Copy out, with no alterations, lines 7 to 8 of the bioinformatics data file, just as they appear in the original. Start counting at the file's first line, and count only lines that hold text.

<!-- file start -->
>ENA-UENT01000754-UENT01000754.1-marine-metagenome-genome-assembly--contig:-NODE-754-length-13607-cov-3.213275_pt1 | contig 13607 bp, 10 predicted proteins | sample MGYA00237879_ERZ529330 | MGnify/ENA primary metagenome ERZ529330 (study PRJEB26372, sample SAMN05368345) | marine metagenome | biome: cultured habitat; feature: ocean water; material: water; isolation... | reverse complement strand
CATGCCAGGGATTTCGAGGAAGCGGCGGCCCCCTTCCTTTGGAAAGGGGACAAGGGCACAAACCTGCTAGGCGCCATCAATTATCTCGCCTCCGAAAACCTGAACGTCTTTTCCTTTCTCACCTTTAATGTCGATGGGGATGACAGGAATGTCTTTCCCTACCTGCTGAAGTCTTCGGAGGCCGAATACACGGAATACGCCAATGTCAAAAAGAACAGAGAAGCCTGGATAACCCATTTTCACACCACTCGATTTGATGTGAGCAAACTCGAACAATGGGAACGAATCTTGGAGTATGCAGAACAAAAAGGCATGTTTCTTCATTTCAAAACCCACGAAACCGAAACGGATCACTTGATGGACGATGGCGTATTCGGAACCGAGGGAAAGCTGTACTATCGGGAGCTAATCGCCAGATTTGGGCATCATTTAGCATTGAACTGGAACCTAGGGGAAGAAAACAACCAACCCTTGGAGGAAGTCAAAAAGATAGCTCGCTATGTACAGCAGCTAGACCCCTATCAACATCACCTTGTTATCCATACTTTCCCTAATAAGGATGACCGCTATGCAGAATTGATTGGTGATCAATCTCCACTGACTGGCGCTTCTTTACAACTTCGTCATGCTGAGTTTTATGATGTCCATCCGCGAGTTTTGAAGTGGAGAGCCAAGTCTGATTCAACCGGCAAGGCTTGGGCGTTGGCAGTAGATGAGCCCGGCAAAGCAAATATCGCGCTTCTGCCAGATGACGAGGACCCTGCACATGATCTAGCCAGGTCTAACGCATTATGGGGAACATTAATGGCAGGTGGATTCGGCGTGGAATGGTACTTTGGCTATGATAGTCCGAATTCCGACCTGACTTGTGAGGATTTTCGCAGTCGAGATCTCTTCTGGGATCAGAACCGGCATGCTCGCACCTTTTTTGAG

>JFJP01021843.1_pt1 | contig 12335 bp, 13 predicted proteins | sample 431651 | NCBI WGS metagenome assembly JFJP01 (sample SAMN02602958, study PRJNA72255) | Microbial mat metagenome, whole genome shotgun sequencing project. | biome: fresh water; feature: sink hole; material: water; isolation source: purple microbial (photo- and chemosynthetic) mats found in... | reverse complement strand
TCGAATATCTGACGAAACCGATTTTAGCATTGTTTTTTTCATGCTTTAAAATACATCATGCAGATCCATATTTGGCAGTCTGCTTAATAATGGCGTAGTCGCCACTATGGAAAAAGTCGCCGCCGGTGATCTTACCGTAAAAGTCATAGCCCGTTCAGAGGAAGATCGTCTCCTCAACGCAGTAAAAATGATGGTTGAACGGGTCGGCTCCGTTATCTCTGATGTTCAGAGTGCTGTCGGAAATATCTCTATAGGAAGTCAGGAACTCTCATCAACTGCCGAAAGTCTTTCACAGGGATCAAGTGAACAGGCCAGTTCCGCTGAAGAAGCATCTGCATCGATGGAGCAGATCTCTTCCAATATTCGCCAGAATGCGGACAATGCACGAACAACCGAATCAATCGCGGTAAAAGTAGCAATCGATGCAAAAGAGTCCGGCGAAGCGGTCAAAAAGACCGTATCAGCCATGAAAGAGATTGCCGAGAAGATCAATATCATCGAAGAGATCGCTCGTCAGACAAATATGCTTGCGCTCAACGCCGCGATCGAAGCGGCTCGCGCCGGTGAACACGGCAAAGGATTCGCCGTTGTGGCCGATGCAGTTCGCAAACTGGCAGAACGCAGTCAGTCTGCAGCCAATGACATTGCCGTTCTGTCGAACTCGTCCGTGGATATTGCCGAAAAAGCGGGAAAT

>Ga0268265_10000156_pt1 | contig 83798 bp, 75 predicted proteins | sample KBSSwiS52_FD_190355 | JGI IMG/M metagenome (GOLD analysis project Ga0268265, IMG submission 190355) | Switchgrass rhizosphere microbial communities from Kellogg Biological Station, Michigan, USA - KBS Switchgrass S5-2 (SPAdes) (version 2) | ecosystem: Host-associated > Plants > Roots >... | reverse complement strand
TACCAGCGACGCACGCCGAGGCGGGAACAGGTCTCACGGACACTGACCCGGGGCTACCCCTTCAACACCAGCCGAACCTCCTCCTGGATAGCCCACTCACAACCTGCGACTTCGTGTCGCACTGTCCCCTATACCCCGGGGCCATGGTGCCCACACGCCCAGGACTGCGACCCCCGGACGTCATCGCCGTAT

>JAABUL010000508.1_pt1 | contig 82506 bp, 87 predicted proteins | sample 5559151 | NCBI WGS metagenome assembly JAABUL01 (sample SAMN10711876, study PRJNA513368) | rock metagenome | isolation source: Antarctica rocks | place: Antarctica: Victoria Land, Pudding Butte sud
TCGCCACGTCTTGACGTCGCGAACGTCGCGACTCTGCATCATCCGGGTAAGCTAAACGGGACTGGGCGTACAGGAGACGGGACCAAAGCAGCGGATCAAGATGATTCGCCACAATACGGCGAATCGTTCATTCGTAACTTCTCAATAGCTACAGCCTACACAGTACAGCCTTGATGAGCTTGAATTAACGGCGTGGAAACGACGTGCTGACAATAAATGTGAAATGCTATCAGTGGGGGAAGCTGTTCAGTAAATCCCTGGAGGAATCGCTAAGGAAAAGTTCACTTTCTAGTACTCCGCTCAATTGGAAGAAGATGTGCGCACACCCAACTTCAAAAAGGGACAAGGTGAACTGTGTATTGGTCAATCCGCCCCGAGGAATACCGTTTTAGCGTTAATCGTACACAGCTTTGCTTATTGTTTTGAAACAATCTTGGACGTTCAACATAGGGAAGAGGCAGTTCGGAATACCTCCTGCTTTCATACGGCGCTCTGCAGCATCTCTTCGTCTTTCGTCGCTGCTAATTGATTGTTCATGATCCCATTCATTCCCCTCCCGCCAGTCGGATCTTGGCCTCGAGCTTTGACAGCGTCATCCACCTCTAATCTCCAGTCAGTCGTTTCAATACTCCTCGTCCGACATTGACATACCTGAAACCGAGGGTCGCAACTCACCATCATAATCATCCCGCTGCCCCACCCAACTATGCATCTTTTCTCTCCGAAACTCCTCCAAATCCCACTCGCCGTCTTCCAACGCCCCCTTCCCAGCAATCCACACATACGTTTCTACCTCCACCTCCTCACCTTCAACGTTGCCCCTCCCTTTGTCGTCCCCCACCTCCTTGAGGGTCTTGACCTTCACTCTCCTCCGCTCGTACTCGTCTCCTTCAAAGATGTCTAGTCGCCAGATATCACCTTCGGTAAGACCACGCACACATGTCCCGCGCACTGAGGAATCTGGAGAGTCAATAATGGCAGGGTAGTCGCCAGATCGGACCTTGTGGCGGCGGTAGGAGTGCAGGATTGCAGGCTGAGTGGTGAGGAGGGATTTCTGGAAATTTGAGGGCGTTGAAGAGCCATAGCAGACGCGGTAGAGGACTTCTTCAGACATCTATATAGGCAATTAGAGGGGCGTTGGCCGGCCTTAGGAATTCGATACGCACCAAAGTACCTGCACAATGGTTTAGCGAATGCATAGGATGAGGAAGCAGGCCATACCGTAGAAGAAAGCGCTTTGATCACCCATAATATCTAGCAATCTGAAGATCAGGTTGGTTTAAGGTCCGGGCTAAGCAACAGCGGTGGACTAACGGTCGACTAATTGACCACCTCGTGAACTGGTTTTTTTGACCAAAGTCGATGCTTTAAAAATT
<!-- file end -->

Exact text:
>JAABUL010000508.1_pt1 | contig 82506 bp, 87 predicted proteins | sample 5559151 | NCBI WGS metagenome assembly JAABUL01 (sample SAMN10711876, study PRJNA513368) | rock metagenome | isolation source: Antarctica rocks | place: Antarctica: Victoria Land, Pudding Butte sud
TCGCCACGTCTTGACGTCGCGAACGTCGCGACTCTGCATCATCCGGGTAAGCTAAACGGGACTGGGCGTACAGGAGACGGGACCAAAGCAGCGGATCAAGATGATTCGCCACAATACGGCGAATCGTTCATTCGTAACTTCTCAATAGCTACAGCCTACACAGTACAGCCTTGATGAGCTTGAATTAACGGCGTGGAAACGACGTGCTGACAATAAATGTGAAATGCTATCAGTGGGGGAAGCTGTTCAGTAAATCCCTGGAGGAATCGCTAAGGAAAAGTTCACTTTCTAGTACTCCGCTCAATTGGAAGAAGATGTGCGCACACCCAACTTCAAAAAGGGACAAGGTGAACTGTGTATTGGTCAATCCGCCCCGAGGAATACCGTTTTAGCGTTAATCGTACACAGCTTTGCTTATTGTTTTGAAACAATCTTGGACGTTCAACATAGGGAAGAGGCAGTTCGGAATACCTCCTGCTTTCATACGGCGCTCTGCAGCATCTCTTCGTCTTTCGTCGCTGCTAATTGATTGTTCATGATCCCATTCATTCCCCTCCCGCCAGTCGGATCTTGGCCTCGAGCTTTGACAGCGTCATCCACCTCTAATCTCCAGTCAGTCGTTTCAATACTCCTCGTCCGACATTGACATACCTGAAACCGAGGGTCGCAACTCACCATCATAATCATCCCGCTGCCCCACCCAACTATGCATCTTTTCTCTCCGAAACTCCTCCAAATCCCACTCGCCGTCTTCCAACGCCCCCTTCCCAGCAATCCACACATACGTTTCTACCTCCACCTCCTCACCTTCAACGTTGCCCCTCCCTTTGTCGTCCCCCACCTCCTTGAGGGTCTTGACCTTCACTCTCCTCCGCTCGTACTCGTCTCCTTCAAAGATGTCTAGTCGCCAGATATCACCTTCGGTAAGACCACGCACACATGTCCCGCGCACTGAGGAATCTGGAGAGTCAATAATGGCAGGGTAGTCGCCAGATCGGACCTTGTGGCGGCGGTAGGAGTGCAGGATTGCAGGCTGAGTGGTGAGGAGGGATTTCTGGAAATTTGAGGGCGTTGAAGAGCCATAGCAGACGCGGTAGAGGACTTCTTCAGACATCTATATAGGCAATTAGAGGGGCGTTGGCCGGCCTTAGGAATTCGATACGCACCAAAGTACCTGCACAATGGTTTAGCGAATGCATAGGATGAGGAAGCAGGCCATACCGTAGAAGAAAGCGCTTTGATCACCCATAATATCTAGCAATCTGAAGATCAGGTTGGTTTAAGGTCCGGGCTAAGCAACAGCGGTGGACTAACGGTCGACTAATTGACCACCTCGTGAACTGGTTTTTTTGACCAAAGTCGATGCTTTAAAAATT